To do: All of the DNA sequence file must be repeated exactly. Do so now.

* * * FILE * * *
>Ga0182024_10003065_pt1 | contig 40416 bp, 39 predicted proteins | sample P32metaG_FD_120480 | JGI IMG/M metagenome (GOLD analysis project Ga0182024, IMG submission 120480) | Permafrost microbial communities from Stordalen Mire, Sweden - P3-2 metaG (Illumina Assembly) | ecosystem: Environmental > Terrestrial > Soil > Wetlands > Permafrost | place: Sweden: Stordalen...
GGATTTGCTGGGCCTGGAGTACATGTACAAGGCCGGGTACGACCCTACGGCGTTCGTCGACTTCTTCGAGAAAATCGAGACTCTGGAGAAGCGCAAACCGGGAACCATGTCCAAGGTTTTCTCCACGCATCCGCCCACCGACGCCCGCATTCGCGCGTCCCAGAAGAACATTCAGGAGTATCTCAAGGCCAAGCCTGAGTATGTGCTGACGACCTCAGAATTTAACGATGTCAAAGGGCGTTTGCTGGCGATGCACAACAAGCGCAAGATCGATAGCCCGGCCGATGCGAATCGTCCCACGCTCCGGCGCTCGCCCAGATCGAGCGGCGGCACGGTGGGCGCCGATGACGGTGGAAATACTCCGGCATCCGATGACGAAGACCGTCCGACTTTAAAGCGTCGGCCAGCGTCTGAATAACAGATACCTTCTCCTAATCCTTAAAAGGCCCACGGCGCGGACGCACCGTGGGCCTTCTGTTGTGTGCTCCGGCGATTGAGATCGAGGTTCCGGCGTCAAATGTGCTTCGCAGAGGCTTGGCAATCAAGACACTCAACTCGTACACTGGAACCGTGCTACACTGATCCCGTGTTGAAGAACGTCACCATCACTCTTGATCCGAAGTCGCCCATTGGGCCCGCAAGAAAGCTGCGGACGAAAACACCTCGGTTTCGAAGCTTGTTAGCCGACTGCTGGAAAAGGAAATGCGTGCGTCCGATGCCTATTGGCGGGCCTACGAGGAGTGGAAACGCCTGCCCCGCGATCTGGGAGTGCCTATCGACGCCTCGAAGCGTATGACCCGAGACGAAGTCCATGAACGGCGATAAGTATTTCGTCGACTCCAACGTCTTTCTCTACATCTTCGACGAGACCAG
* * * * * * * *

>Ga0182024_10003065_pt1 | contig 40416 bp, 39 predicted proteins | sample P32metaG_FD_120480 | JGI IMG/M metagenome (GOLD analysis project Ga0182024, IMG submission 120480) | Permafrost microbial communities from Stordalen Mire, Sweden - P3-2 metaG (Illumina Assembly) | ecosystem: Environmental > Terrestrial > Soil > Wetlands > Permafrost | place: Sweden: Stordalen...
GGATTTGCTGGGCCTGGAGTACATGTACAAGGCCGGGTACGACCCTACGGCGTTCGTCGACTTCTTCGAGAAAATCGAGACTCTGGAGAAGCGCAAACCGGGAACCATGTCCAAGGTTTTCTCCACGCATCCGCCCACCGACGCCCGCATTCGCGCGTCCCAGAAGAACATTCAGGAGTATCTCAAGGCCAAGCCTGAGTATGTGCTGACGACCTCAGAATTTAACGATGTCAAAGGGCGTTTGCTGGCGATGCACAACAAGCGCAAGATCGATAGCCCGGCCGATGCGAATCGTCCCACGCTCCGGCGCTCGCCCAGATCGAGCGGCGGCACGGTGGGCGCCGATGACGGTGGAAATACTCCGGCATCCGATGACGAAGACCGTCCGACTTTAAAGCGTCGGCCAGCGTCTGAATAACAGATACCTTCTCCTAATCCTTAAAAGGCCCACGGCGCGGACGCACCGTGGGCCTTCTGTTGTGTGCTCCGGCGATTGAGATCGAGGTTCCGGCGTCAAATGTGCTTCGCAGAGGCTTGGCAATCAAGACACTCAACTCGTACACTGGAACCGTGCTACACTGATCCCGTGTTGAAGAACGTCACCATCACTCTTGATCCGAAGTCGCCCATTGGGCCCGCAAGAAAGCTGCGGACGAAAACACCTCGGTTTCGAAGCTTGTTAGCCGACTGCTGGAAAAGGAAATGCGTGCGTCCGATGCCTATTGGCGGGCCTACGAGGAGTGGAAACGCCTGCCCCGCGATCTGGGAGTGCCTATCGACGCCTCGAAGCGTATGACCCGAGACGAAGTCCATGAACGGCGATAAGTATTTCGTCGACTCCAACGTCTTTCTCTACATCTTCGACGAGACCAG